Adam Smith's wonderfully wise and sadly overlooked other book, The Theory of the Moral Sentiments (1759), tells us why:
We do not, therefore, thoroughly and heartily sympathize with the gratitude of one man towards another, merely because this other has been the cause of his good fortune, unless he has been the cause of it from motives which we entirely go along with. Our heart must adopt the principles of the agent, and go along with all the affections which influenced his conduct...If in the conduct of the benefactor there appears to have been no propriety, how beneficial soever its effects, it does not seem to demand, or necessarily to require, any proportionable recompense.
In other words, since the GOP is not known for "caring about people like me," as the pollsters so disingenuously put it (and a perception the Democrats spend a considerable amount of their time reinforcing), "compassionate conservatism" was playing a game it could not win. No matter how much largesse it spread around, no matter what good it achieved, no matter how many people it may have helped, it would and could never receive a whit of credit for it.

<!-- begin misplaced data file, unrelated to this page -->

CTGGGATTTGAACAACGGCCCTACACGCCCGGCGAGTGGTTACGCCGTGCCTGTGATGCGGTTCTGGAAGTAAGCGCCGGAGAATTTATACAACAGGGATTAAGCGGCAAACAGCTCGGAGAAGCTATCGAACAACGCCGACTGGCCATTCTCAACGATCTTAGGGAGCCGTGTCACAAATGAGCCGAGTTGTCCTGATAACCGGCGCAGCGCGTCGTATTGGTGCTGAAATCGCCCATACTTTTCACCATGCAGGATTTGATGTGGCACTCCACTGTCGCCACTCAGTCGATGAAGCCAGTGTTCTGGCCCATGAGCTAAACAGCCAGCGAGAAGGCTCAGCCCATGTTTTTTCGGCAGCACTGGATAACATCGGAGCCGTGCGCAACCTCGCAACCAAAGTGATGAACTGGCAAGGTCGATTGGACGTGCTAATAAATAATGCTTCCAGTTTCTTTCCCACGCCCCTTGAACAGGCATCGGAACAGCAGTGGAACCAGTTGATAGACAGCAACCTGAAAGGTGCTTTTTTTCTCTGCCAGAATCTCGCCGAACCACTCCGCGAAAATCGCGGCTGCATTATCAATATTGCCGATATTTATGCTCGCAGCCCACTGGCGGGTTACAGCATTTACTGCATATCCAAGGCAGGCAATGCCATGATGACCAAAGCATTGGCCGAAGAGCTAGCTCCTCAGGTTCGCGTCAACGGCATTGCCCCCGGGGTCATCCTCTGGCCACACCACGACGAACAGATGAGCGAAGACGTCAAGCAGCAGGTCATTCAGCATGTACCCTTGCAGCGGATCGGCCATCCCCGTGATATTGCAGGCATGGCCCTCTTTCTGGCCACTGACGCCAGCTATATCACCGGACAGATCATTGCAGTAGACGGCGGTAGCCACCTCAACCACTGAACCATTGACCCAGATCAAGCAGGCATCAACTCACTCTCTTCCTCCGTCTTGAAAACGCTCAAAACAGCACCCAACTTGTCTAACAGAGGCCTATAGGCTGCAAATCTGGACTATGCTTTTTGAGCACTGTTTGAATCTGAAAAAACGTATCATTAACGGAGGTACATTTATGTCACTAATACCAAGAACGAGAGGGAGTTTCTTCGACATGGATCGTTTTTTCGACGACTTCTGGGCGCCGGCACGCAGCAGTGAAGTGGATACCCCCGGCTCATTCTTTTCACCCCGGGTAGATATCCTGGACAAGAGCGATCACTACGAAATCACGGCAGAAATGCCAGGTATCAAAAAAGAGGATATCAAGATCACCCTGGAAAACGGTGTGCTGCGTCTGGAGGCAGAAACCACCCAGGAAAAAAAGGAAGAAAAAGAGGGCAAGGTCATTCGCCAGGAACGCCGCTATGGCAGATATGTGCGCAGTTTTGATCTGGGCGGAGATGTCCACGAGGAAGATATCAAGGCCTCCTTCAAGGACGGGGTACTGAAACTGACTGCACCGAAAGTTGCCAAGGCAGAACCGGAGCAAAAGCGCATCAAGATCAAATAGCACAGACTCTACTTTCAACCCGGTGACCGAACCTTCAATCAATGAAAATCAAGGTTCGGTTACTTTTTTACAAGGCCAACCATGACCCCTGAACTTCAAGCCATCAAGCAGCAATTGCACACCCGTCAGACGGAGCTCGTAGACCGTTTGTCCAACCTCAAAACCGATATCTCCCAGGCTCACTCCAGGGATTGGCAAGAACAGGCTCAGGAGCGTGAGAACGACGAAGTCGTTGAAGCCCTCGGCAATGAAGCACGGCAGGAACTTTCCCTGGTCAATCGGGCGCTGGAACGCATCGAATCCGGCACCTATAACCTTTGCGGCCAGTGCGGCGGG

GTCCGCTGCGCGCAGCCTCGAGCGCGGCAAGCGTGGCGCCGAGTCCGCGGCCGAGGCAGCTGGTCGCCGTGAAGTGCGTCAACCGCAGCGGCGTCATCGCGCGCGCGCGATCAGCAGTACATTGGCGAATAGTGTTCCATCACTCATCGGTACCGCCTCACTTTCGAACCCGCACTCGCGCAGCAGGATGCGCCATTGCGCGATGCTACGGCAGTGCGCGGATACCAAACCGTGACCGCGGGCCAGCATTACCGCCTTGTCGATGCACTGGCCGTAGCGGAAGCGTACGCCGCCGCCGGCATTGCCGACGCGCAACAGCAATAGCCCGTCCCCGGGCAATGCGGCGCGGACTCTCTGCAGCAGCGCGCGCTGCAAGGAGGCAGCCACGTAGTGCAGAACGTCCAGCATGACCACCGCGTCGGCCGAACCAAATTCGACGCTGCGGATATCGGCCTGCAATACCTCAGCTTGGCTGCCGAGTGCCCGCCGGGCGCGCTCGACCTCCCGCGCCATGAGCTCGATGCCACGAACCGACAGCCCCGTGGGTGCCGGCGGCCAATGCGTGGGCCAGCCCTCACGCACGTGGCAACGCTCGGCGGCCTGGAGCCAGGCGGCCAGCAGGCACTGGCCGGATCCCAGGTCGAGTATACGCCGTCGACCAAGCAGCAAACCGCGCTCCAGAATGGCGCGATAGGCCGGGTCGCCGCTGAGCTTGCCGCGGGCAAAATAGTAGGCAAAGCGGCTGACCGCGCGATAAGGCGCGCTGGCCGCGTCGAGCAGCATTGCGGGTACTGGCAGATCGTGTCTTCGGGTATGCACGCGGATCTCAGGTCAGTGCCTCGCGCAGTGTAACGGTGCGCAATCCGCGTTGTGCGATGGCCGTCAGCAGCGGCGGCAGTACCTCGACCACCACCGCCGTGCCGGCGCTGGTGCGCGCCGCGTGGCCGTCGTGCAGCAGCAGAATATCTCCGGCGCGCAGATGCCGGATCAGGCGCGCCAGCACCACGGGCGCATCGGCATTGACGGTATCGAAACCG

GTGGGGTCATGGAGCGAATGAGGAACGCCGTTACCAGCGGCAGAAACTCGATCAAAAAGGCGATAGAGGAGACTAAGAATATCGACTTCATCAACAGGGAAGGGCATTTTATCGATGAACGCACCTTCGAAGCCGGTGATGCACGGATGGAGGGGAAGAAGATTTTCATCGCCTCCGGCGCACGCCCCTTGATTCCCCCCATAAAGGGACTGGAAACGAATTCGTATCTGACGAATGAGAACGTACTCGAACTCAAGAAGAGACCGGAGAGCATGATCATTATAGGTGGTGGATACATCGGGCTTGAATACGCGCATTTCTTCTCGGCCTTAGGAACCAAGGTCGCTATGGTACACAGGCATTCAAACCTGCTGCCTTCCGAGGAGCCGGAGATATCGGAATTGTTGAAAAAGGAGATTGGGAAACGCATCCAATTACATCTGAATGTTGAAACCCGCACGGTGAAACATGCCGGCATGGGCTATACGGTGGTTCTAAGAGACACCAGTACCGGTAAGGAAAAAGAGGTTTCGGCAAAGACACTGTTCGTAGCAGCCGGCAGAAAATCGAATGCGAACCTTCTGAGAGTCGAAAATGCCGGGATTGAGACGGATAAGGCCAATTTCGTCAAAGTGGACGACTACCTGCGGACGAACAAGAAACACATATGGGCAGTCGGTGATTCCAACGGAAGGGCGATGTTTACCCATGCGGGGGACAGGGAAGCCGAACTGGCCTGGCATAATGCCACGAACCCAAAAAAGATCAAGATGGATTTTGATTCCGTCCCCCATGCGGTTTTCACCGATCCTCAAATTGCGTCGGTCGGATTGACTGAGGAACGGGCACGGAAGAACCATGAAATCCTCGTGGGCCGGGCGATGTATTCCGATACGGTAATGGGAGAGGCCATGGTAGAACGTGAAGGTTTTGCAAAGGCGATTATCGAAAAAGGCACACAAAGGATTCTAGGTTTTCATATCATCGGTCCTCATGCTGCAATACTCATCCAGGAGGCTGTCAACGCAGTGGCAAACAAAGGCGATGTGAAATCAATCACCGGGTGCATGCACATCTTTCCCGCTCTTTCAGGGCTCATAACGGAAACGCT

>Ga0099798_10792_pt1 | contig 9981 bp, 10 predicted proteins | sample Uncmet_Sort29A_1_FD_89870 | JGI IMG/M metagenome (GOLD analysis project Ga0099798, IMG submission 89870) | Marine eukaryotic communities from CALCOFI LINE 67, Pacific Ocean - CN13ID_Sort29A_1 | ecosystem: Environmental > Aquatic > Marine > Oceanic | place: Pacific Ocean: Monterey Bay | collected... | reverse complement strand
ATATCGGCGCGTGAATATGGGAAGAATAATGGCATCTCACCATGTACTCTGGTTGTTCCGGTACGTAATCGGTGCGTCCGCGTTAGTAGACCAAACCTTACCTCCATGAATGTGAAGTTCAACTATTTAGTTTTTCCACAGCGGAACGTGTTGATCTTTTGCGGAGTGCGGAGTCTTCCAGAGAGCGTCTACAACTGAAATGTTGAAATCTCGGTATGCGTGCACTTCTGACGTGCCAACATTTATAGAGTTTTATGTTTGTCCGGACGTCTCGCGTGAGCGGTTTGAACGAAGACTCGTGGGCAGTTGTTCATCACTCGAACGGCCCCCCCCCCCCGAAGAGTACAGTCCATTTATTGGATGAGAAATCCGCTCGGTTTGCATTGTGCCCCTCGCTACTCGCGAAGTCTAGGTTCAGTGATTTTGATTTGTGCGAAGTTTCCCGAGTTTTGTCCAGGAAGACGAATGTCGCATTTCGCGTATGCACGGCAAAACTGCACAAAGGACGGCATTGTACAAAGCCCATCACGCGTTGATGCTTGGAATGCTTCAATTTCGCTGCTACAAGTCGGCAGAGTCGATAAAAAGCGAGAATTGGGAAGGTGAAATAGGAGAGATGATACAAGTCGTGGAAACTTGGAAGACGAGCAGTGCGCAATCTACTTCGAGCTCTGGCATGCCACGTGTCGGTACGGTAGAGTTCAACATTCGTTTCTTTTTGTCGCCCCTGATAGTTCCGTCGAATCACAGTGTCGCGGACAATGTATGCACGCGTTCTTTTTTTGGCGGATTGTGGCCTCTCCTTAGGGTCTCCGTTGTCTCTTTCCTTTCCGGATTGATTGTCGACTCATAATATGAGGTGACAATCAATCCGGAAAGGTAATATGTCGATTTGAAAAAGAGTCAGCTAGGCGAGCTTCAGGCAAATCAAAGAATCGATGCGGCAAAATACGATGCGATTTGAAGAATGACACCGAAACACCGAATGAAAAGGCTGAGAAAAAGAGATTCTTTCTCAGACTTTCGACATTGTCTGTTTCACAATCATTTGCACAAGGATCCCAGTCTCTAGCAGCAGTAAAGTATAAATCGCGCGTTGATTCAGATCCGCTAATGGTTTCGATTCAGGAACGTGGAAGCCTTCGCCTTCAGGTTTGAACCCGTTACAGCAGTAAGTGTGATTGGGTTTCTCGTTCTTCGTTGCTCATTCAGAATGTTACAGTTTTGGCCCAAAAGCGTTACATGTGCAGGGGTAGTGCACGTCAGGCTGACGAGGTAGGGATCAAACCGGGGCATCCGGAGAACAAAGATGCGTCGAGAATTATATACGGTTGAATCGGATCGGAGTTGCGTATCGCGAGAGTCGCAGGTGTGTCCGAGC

As a battered and bruised neo-con (if neo-conism still exists at all), I can say it was still worth a try, but I must defer to the wisdom of the ages, and the estimable Mr. Smith. The Theory of the Moral Sentiments is the Democrats' playbook, and stealing pages from it is folly, since they can get credit for doing absolutely nothing just by paying lipservice to "caring."
Strangely enough, the playbook for the party of Lincoln, evangelicals and others not bent toward materialist philosophy remains Adam Smith's second tome, An Inquiry into the Nature And Causes of the Wealth of Nations (1776), a far more worldly tract.
"[Americans] still prefer common sense conservatism to the alternative...Common sense conservatives believe that the government that governs least governs best, that government should do only those things individuals cannot do for themselves and do them efficiently," McCain addeth sagely, and hopefully.